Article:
[media-credit name=”Photo courtesy of Professor William Hennessy” align=”alignright” width=”225″][/media-credit]Clinical professor of diagnostic imaging William Hennessy received the Josephine Piccone Lifetime Achievement Award from the Connecticut Society of Radiologic Technicians (CSRT), during their 75th Anniversary Conference on Saturday, Oct. 14.
To be considered for the award, the individual has to have continuously served the society for 20 or more years, be a chair of a standing committee, hold office in the organization and have a positive impact on the CSRT, according to Diane Kosenko, the society’s current treasurer. However, this isn’t the only thing that the candidates have to prove to win the award.
“We also have a metric; people have to reach so many points in order to even qualify for the lifetime award… [Hennessy] surpassed that number by a lot,” Kosenko said.
Hennessy was surprised when he got the award from the CSRT.
“I had no idea until I was announced at the meeting that I was the recipient,” Hennessy said. “As I took a bite of a roast beef sandwich, they call out my name.”
Hennessy first became interested in radiology when he was young.
“Because of an orthopedic problem I had from birth, I was always, every couple of years, going for X-rays to check on development and things like that, and I always kinda wondered ‘What are these people doing behind the barriers?’,” he said.
After college, Hennessy began working in a New Jersey hospital and in an orthopedic office. In 1984, he made the switch to education and began teaching at Quinnipiac in 1994. Hennessy joined the CSRT in 1996, but he had been a member of a related organization in New Jersey.
Being a part of the CSRT is important because of the realities of the profession, according to Hennessy, which he feels need visibility through legislation.
“When I first came to Connecticut, there was no licensure for radiologic technologists, and we’re dealing in a profession where patients are being exposed to radiation,” Hennessy said. “We need to be licensed and certified because we’re the ones who have the training.”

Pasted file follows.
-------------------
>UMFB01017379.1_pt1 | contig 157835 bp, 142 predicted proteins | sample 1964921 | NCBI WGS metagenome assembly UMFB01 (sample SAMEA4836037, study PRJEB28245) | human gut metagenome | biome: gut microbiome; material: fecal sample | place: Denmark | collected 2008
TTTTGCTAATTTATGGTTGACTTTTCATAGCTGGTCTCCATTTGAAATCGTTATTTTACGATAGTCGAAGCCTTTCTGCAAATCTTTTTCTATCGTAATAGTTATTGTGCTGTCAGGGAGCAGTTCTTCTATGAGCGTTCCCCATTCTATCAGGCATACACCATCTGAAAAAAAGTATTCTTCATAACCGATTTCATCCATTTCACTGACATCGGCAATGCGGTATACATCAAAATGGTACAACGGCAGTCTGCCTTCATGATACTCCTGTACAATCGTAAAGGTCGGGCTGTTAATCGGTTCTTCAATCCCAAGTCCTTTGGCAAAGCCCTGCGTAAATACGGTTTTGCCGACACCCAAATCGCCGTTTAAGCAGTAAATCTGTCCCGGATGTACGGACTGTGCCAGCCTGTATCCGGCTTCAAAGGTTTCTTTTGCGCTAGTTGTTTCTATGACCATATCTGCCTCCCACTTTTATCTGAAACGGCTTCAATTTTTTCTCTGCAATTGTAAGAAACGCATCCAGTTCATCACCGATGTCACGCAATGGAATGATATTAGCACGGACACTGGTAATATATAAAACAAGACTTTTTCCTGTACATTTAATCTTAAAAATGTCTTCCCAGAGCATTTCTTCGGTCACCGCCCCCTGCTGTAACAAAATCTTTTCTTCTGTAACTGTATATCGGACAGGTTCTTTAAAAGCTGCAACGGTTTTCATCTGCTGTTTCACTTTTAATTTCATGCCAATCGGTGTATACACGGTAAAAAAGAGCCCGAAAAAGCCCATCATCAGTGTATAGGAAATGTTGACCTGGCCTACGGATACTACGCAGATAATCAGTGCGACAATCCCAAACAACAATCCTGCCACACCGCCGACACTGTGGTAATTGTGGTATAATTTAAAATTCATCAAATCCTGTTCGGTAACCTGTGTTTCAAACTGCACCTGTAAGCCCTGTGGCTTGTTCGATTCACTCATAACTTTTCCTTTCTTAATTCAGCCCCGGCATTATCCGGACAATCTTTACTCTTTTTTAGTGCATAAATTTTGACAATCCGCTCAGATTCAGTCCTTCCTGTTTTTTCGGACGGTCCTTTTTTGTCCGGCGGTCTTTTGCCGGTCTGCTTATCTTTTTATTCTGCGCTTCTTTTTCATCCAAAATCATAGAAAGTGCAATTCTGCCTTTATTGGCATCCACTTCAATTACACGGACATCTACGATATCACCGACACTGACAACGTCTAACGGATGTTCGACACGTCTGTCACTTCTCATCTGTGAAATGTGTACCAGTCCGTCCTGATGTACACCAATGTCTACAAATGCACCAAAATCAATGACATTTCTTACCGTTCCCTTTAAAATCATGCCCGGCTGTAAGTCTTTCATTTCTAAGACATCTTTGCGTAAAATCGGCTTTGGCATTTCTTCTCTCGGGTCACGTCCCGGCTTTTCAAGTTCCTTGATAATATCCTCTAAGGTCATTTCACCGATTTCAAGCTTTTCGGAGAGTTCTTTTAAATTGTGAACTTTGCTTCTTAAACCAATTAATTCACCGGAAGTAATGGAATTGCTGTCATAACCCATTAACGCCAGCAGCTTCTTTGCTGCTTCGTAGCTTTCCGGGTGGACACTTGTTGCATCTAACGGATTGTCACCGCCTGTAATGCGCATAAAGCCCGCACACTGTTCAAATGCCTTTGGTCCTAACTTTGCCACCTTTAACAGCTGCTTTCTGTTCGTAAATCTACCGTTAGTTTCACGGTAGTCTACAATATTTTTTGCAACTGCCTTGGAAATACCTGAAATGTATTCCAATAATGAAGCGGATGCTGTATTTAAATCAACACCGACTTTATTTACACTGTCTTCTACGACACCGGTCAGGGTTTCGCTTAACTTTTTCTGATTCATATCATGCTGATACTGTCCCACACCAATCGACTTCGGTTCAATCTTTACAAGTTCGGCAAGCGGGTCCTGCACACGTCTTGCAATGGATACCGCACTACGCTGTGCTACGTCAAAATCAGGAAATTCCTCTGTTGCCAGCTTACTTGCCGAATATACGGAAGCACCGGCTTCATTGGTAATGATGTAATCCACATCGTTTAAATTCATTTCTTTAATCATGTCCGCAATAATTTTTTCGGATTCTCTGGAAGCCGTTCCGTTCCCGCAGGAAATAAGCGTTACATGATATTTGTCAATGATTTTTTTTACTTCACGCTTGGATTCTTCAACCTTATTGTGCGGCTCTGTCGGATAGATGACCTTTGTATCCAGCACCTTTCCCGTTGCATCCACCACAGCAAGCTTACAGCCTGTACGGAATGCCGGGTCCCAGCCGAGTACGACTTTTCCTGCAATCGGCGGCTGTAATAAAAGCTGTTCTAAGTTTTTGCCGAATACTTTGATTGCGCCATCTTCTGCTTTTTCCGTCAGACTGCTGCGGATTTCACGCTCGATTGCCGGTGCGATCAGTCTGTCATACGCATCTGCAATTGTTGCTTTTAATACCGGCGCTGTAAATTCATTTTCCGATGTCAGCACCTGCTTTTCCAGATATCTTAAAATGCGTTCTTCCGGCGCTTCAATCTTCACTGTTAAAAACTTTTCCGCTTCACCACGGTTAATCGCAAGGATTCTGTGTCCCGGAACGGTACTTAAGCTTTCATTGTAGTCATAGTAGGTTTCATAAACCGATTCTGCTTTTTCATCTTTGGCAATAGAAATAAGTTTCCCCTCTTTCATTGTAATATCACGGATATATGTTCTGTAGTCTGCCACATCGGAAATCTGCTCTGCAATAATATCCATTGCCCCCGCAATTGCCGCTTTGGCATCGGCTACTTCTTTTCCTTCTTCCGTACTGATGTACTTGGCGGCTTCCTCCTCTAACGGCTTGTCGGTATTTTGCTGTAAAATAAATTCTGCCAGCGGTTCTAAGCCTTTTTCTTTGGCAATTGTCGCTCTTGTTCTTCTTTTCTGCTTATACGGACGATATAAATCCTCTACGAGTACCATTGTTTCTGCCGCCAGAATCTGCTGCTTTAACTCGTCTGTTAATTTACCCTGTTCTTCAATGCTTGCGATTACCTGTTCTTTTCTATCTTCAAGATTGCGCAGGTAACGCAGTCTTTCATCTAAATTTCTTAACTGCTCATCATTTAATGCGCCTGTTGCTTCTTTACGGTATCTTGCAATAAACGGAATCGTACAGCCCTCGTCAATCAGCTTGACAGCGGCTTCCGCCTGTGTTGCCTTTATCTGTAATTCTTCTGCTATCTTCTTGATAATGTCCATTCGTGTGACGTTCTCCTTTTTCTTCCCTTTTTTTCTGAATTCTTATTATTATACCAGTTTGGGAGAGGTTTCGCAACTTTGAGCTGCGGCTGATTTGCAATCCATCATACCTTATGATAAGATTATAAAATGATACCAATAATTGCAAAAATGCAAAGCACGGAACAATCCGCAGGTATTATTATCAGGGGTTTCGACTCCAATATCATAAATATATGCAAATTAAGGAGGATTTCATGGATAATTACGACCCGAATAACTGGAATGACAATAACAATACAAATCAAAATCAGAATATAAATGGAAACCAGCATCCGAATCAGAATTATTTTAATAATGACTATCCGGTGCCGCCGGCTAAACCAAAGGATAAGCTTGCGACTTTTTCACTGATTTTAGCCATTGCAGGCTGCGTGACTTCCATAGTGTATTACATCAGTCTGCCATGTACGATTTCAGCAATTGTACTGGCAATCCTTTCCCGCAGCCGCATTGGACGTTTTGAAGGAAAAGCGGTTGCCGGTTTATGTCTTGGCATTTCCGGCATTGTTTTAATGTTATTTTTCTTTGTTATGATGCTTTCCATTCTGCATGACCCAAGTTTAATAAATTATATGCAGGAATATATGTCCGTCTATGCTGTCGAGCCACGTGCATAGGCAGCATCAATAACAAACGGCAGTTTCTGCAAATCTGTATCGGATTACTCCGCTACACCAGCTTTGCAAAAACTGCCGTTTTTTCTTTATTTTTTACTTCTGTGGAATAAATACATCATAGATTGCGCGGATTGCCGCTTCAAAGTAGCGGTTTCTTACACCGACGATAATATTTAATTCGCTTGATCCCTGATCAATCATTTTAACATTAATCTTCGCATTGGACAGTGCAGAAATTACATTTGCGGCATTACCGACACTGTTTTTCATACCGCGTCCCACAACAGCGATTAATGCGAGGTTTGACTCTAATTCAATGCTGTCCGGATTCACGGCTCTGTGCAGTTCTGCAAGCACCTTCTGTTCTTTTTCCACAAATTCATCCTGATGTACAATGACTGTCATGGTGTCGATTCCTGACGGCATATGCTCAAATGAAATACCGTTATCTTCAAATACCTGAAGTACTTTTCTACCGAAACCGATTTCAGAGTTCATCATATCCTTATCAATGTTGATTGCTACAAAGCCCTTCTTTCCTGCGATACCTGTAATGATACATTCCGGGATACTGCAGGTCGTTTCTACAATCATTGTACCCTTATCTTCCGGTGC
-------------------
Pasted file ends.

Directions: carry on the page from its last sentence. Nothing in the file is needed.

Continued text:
Kosenko also has a high regard for Hennessy’s Quinnipiac students.
“You can tell that the students that come out of Quinnipiac are well prepared, and want to be professional,” she said. “A lot of students from Quinnipiac join the CSRT and become active members because of Bill.”
For Hennessy, keeping his students inspired is a matter of telling them what they can do after their time at Quinnipiac, which can range from working in places like Massachusetts General Hospital, to university hospitals like Yale-New Haven Hospital, to also becoming an educator on radiology.
“When you’re done, you can take my job; here are the keys, but you’ve gotta earn it,” he said with a chuckle.
In terms of that training, Kosenko said that radiologic technicians need 24 hours of training credits every two years in order to keep their licenses. One of Hennessy’s contributions to the society is with his lectures about current topics in the field. In giving these talks, Kosenko calls Hennessy the “consummate professional.”
“Bill will lecture on imaging procedures, and imaging positions for us,” she said. “He’s a great speaker and I think it’s because of his love for the profession. He’s dynamic, he’s interesting, and he keeps everybody’s attention.”
When Hennessy was given the award, it was given to him by the woman it was named after. Josephine Piccone, known to the CSRT as “Jo,” was a longtime member of the society, having worked as a radiologic technician for 67 years, according to the CSRT website. She died in November. Piccone influenced many members of the Society, including Hennessy.
“When I say she was a pioneer [for the Society] in Connecticut, she was one of the major voices in getting the licensure through in Connecticut,” he said. “She represented Connecticut and the profession down in Washington D.C. I understand that all the senators and their people knew Jo as soon as she walked in the door.”
As for the future, Hennessy has no plans of retiring.
“I’m not going anywhere. I’m a full time faculty, and I’m going to continue my involvement with the [CSRT],” he said.